A Writer’s Journey: At a Crossroads.


Have you ever had the feeling that you were at a crossroads in your life? That you are about to dive off and take a plunge into the great unknown, but at the same time you are also holding yourself back?

This is how I have been feeling these past few weeks. Perhaps it’s because there is a change in the air as Spring is beginning to reveal itself or perhaps because I’m feeling more confident in myself that the time has actually come to take a new step when it comes to writing. And yet there is that niggling doubt – fear, uncertainly and a lack of confidence. Once I step forward into that new sphere, what I’ve left behind will stay there. Where I am now will be gone; there is no turning back.

The reality is I’ve been in this current state for quite some time now. I’ve become too comfortable and therefore I’ve become scared of changing the status quo. When we are faced with this situation, and we sit on that fence for too long then all our efforts to get this far will be wasted. You will feel that you’ve become a failure and live the rest of your life with regrets, which only makes you unhappy. You won’t be living up to your true potential and you’ll begin to feel that you have let others down as well as yourself.

It’s a big step, an awkward step, one that you should be prepared to take, however tentatively. If you’re anything like me, you’ve spent years practising and learning your craft; all it takes now is to face the great unknown. That is the biggest challenge.

I know that I have people around me who are urging me forward and a husband prepared to support me every step of the way throughout that new journey. I hope that you too have found that support, even if it is only with one person; that can make all the difference in a writer’s life.

I’m prepared to take the next step into my writer’s journey. I hope you are too.

Are you at a crossroads in your life? Are you prepared to face your fears and take the next step forward? Do you have the support of others with you throughout your journey?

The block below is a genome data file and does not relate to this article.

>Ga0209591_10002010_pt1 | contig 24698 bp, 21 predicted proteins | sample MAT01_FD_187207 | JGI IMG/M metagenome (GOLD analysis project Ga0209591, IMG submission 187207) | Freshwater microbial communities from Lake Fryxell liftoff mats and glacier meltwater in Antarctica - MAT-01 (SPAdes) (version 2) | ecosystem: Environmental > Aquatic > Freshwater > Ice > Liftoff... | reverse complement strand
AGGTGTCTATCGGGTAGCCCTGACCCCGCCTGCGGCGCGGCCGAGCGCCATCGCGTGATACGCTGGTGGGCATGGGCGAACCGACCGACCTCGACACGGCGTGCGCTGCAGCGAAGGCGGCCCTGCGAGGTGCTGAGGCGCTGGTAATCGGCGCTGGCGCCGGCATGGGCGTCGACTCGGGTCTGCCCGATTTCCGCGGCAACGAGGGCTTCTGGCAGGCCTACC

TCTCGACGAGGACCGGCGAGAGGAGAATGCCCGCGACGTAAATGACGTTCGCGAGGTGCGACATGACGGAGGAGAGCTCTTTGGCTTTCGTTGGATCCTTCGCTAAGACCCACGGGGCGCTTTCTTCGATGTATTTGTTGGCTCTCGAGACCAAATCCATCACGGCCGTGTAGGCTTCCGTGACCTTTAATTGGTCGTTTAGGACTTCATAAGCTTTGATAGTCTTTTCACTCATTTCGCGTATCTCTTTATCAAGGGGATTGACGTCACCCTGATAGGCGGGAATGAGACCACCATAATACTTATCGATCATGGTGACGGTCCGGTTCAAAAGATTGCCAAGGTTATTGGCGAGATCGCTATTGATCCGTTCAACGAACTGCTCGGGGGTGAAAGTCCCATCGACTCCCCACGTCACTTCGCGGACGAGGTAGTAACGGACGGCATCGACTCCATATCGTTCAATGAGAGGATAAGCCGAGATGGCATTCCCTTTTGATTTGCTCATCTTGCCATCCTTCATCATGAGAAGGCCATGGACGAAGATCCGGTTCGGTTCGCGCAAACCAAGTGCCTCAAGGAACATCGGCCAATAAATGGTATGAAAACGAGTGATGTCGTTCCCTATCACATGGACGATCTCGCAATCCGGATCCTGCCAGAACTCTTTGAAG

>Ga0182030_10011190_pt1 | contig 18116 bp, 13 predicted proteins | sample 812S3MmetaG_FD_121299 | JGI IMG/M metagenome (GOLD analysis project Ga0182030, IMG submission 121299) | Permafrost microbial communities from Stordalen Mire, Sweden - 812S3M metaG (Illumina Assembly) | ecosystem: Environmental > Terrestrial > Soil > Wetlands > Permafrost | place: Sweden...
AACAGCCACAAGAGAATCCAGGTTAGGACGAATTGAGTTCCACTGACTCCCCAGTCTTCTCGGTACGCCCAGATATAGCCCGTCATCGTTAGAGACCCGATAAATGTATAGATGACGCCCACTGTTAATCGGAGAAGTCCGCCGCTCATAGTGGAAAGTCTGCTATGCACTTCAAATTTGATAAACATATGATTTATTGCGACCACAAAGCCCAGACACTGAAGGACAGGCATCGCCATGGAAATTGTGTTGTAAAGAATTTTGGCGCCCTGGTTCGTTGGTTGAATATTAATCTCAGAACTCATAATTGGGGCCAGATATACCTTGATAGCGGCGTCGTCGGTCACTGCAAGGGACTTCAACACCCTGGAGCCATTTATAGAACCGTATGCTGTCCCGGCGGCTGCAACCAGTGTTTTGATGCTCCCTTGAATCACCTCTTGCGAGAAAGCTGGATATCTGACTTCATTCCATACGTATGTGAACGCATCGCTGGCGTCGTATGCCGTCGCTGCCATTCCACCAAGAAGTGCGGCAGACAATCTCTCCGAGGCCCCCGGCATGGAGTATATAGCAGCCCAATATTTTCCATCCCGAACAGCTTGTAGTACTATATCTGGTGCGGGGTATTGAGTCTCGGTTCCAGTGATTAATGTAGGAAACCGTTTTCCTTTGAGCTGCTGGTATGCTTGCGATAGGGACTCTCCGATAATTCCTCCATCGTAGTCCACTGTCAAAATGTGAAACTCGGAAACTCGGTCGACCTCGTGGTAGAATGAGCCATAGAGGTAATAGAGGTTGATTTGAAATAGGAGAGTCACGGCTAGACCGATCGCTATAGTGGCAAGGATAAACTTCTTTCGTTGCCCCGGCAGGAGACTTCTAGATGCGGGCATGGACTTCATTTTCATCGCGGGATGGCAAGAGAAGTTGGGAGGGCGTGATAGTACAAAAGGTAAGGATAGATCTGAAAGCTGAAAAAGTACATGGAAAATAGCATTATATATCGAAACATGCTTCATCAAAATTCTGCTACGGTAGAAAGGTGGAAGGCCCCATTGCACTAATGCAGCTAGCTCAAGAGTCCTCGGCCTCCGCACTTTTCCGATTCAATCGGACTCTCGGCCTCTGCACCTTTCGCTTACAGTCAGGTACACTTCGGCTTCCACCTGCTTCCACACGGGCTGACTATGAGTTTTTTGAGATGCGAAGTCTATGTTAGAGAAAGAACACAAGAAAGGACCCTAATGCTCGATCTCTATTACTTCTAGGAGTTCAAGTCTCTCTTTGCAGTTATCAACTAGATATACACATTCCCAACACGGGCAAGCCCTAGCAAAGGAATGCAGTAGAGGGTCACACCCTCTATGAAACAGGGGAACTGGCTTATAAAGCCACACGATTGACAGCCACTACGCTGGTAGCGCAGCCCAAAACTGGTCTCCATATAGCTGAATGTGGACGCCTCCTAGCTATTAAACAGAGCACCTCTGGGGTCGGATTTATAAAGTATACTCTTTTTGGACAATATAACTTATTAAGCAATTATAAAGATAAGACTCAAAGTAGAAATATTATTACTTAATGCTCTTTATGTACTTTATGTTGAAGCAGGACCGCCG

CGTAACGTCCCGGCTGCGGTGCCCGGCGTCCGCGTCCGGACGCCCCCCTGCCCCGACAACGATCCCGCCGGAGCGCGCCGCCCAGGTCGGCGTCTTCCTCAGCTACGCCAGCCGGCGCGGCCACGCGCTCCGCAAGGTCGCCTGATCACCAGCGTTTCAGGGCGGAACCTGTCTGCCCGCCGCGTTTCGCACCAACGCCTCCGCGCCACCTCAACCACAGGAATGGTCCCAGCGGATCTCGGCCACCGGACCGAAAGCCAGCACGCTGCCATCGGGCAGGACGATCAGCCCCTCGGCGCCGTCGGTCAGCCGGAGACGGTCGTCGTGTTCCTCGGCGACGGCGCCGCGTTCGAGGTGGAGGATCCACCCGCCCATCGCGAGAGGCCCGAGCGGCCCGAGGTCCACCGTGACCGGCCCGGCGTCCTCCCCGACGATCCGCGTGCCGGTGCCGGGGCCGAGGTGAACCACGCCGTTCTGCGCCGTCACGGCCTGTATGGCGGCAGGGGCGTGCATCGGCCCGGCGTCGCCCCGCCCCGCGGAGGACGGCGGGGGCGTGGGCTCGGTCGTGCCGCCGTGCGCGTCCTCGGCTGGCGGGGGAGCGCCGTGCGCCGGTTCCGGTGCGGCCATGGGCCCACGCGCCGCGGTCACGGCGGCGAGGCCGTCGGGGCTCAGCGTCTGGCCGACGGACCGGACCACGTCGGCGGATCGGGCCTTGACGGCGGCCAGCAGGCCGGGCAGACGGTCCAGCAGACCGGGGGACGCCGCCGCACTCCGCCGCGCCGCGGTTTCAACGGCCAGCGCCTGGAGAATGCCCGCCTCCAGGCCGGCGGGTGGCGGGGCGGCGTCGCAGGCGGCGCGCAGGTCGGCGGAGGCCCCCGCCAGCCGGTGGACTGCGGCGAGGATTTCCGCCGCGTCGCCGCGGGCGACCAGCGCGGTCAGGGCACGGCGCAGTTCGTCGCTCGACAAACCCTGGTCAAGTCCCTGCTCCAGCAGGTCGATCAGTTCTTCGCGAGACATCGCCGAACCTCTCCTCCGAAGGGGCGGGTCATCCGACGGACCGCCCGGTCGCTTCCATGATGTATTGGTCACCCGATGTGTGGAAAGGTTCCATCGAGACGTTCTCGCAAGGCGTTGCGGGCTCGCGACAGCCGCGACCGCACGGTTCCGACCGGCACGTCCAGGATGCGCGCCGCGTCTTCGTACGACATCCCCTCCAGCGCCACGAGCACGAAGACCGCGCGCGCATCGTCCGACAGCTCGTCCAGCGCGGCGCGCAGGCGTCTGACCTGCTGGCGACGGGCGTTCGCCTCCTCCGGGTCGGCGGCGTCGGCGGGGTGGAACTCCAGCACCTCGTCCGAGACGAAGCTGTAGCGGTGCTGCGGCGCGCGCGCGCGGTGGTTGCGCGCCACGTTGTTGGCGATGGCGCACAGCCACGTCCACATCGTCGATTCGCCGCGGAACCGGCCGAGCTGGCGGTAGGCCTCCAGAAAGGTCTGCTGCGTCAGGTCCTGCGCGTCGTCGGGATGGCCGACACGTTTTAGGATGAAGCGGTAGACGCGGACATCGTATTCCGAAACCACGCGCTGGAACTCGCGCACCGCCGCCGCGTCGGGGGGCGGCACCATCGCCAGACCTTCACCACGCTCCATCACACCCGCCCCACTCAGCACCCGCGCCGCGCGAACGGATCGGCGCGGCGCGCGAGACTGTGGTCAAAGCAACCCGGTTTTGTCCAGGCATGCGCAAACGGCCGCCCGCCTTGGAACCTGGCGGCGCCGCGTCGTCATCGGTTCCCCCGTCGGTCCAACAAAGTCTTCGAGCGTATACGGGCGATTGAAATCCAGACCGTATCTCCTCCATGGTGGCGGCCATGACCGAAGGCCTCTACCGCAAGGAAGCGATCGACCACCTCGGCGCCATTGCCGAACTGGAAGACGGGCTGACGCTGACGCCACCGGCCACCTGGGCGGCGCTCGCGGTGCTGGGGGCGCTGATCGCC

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Image courtesy of Pixabay

Learning to Let Go.

Girl jumping

Years ago when both my children started school, it was an emotional time for me. I didn’t want to be one of those clingy, emotional mothers that couldn’t be parted from their child, but yes, I caved in. As a mother I would watch anxiously as the hours ticked by slowly, yet as a writer I relished in the peace and quiet.

Now in 2015, another adjustment needs to be made within my family dynamics. My son has finished school and will undertake study in the same town where my husband lives and works during the week – 95 kilometres (59 miles) away. Although he will be staying with my husband, my son will be ‘leaving the nest’ to some degree. This will take some getting used to, but in order for my son to grow and gain independence, I have to learn to let go.

As I need to learn to let go of my children, so too, must I learn to let go of my writing. For me, 2015 will be a year where I must learn ‘to ship’ as the saying goes. The fear of putting my work out into the world needs to be addressed if I want to be published (which of-course, I do).

During all those years of studying at University, writing essays taught me two things; that

  1. Not everyone is going to like what you write or agree with your opinion – it’s a matter of personal taste.
  2. No matter how many times you go over your work, it will never truly be ‘perfect’.

Yes, our writing does feel personal; a part of us is put out into the world and we long for acceptance. Yet if we continually keep our writing away from others, in order to prevent ourselves from getting hurt, we can never really grow as writers and our message will never be heard. Sometimes what we really fear is fear itself. It’s time to be brave and just let go.

What are your goals for 2015? Have you learnt to let go of your writing? How did you overcome your fear of submitting your work? Have you discovered it’s not a bad as you thought?

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Keep the Dream Alive.